TO VIEW THE VIDEO OF THE STICK REMOVAL, PLEASE VISIT THE FACEBOOK PAGE: Kevin Benjamino DVM, DACVS and like the page while you are at it!!
This case certainly deserves to be designated as a case of the month! I have uploaded some images and video. As for the video, as a fair warning, it may not be suitable for children due to the surgical images.
Luke is a 2 1/2 year old American Staffordshire Terrier who presented to the surgery service at Affiliated Veterinary Specialists (Orange Park) for evaluation of a non-healing wound over his left side, near his last rib. The owners and family veterinarian had been managing the non-healing wound for the past 6 months with different antibiotics and even had a surgery to try and identify a reason or source of the the wound. Outside of the non-healing wound, Luke was a very active dog and nothing could slow him down. the rest of his physical exam (other than the wound) was normal.
Part of Luke’s history is that he is a wild boy and loved to chase sticks and run through the woods, etc. One of the top reasons why some dogs develop non-healing wounds is due to foreign material that can migrate or move around the body to different areas. Some dogs are responsive to antibiotics which keep secondary infections controlled, however once the antibiotic is stopped, the wound comes back (which is what has happened with Luke). This had us suspicious that we could be dealing with foreign material that could be the cause for Luke’s signs. Other causes for a non-healing wound would be resistant infections and/or fungal infection, cancer, etc.
The next step for Luke was to perform some basic diagnostics including some radiographs (x-rays) of both his thorax (chest) and abdomen to rule out anything obvious or a communication from the outside into these body cavities. The x-rays were relatively unremarkable. With Luke under anesthesia just prior to surgery, a contrast study called a fistulogram was performed. A foley catheter was introduced into the non-healing wound and contrast fluid was injected. This fluid will show up white on x-rays. On this test, we were able to see some uptake of the contrast around an object in between the 11th and 12th rib. This test was very useful in showing us where we needed to focus our attention surgically.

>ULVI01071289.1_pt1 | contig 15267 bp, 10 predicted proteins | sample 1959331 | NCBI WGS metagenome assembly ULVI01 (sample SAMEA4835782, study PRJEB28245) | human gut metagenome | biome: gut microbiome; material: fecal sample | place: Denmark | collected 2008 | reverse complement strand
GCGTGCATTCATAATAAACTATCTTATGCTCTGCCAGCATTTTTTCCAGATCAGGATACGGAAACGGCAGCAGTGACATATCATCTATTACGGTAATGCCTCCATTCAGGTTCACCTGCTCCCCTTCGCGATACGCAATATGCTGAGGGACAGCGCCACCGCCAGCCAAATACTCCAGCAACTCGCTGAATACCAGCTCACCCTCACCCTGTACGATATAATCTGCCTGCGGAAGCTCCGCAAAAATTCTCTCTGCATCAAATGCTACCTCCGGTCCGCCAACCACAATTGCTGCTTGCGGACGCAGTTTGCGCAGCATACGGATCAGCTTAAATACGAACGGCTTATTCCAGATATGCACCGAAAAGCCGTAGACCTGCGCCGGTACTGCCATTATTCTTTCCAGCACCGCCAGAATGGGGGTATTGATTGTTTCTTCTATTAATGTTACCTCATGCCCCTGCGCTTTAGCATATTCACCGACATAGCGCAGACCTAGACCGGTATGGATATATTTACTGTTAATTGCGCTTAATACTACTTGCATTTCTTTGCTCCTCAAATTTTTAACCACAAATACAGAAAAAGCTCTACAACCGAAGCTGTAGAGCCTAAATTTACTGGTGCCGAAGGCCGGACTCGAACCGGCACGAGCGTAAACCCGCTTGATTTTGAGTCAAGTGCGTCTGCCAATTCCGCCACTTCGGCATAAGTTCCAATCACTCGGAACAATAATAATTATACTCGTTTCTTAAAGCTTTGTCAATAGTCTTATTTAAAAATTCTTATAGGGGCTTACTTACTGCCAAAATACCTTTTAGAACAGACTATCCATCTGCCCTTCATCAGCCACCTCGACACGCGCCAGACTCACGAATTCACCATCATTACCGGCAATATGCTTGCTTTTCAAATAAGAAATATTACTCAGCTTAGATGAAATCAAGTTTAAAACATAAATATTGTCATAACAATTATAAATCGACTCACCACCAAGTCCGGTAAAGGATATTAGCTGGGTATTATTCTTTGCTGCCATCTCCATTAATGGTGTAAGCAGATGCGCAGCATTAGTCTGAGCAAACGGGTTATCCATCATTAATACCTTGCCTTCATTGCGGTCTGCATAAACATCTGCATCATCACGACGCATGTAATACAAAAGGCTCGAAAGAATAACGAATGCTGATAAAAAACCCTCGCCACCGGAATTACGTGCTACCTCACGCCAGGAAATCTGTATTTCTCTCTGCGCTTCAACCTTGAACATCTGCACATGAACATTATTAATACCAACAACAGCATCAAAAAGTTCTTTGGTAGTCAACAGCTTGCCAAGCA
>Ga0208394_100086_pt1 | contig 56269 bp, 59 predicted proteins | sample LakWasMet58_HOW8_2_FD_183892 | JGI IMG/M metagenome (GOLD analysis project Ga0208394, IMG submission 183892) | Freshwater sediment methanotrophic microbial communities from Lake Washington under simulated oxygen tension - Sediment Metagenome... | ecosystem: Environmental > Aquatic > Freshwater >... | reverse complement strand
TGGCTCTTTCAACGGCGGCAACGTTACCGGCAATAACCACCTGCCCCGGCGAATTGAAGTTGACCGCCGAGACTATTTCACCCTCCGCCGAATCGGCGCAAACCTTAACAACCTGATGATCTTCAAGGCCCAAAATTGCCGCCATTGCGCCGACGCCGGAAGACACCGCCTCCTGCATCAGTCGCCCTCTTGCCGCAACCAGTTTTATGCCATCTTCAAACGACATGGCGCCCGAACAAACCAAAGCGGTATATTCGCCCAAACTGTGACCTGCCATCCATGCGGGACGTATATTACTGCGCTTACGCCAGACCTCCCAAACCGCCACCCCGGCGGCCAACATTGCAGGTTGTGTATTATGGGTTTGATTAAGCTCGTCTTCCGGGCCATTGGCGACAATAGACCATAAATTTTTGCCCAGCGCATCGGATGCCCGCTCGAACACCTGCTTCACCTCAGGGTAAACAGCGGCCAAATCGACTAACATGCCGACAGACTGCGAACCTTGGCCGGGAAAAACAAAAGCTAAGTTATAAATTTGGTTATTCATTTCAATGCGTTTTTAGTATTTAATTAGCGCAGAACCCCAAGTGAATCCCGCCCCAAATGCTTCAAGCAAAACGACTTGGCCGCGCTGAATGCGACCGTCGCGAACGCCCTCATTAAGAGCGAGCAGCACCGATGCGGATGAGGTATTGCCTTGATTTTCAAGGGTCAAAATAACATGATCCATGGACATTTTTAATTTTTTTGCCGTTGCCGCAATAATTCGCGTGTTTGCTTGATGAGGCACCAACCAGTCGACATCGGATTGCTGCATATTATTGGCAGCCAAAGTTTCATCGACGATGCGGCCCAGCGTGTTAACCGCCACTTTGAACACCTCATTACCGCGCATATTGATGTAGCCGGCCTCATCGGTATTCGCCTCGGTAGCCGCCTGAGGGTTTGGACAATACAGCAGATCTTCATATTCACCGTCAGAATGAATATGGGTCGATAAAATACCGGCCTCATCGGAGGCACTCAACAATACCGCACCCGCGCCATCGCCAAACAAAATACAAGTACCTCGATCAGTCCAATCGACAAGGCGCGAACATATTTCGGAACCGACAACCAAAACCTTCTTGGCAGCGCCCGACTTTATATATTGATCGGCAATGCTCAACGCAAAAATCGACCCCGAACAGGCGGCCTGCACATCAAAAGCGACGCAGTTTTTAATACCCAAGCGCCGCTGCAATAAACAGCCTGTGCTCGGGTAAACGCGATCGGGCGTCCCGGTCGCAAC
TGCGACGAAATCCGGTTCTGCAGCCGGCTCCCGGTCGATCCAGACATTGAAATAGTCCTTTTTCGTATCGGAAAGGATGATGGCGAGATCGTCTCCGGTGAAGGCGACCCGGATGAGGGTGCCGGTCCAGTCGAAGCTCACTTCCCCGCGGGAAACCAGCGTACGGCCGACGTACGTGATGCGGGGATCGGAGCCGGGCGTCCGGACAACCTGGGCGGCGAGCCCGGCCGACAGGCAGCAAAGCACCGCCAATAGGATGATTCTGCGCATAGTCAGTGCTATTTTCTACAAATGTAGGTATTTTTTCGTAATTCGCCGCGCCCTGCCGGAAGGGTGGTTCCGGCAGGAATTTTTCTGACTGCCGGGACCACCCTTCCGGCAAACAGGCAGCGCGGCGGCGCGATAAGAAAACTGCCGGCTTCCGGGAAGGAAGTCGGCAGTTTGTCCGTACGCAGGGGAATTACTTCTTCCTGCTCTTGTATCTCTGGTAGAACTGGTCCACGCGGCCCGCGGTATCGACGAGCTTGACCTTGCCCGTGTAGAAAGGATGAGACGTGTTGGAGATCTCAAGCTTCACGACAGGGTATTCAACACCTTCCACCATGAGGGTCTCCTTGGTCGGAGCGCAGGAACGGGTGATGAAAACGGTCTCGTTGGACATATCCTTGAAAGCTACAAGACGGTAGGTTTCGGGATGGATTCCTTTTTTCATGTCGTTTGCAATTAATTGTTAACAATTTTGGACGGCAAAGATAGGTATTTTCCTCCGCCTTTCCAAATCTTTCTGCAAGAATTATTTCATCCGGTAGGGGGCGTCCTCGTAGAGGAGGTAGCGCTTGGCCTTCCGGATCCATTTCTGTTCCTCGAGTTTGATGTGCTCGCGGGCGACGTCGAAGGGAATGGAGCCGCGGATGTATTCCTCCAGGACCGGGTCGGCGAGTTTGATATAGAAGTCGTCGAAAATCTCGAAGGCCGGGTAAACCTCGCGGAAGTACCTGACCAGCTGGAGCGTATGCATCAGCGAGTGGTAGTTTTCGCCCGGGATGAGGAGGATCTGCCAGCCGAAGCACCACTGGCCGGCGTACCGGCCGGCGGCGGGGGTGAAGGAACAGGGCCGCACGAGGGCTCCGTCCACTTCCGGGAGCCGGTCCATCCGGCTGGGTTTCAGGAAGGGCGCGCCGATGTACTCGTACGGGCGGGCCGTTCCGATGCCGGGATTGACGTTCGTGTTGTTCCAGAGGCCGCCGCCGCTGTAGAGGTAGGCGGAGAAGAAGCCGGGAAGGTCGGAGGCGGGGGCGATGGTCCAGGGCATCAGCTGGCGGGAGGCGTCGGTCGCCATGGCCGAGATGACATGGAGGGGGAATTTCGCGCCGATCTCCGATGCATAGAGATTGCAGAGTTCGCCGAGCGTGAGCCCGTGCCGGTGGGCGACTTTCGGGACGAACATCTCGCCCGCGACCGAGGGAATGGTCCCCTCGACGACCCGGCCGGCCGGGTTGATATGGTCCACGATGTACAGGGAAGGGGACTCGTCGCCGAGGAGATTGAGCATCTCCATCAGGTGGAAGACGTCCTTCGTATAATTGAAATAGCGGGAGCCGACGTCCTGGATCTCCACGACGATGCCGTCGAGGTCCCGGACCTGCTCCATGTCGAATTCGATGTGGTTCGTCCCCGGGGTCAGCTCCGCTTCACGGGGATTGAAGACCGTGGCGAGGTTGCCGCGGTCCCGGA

The video pretty much says it all! On dissection in between the 11th and 12th rib (deep to the rib) we found a stick that was lodged there and it was successfully removed. This was a very gratifying surgery. You may be asking, were was the stick – which is an excellent question, did it come from the abdomen, chest, etc? If there was direct communication within the abdomen, then we would be concerned with a septic (infection) peritonitis and likewise if it were within the chest cavity we would be concerned with a pyothorax (infection in the chest cavity). To help us determine this, another foley catheter was introduced (after copious flushing) into the space that was occupied by the stick and everything else was closed around the catheter. Contrast was injected into the catheter and a x-ray taken which showed the contrast in the stomach and not in the body cavity. Sequential x-rays were taken which showed the contrast in the gastrointestinal tract and not outside.
Amazingly, I believe Luke had swallowed the stick at some point (longer than 6 months ago) and the stick had migrated from the stomach wall to the body wall. Most likely the stomach had been tacked or pinned to the body wall creating what is called a stoma, sealing the stomach to the body wall. Luke is quite a remarkable dog for withstanding this condition. On multiple rechecks since surgery, he has been doing very well – like nothing every happened. He is one for the record books!!!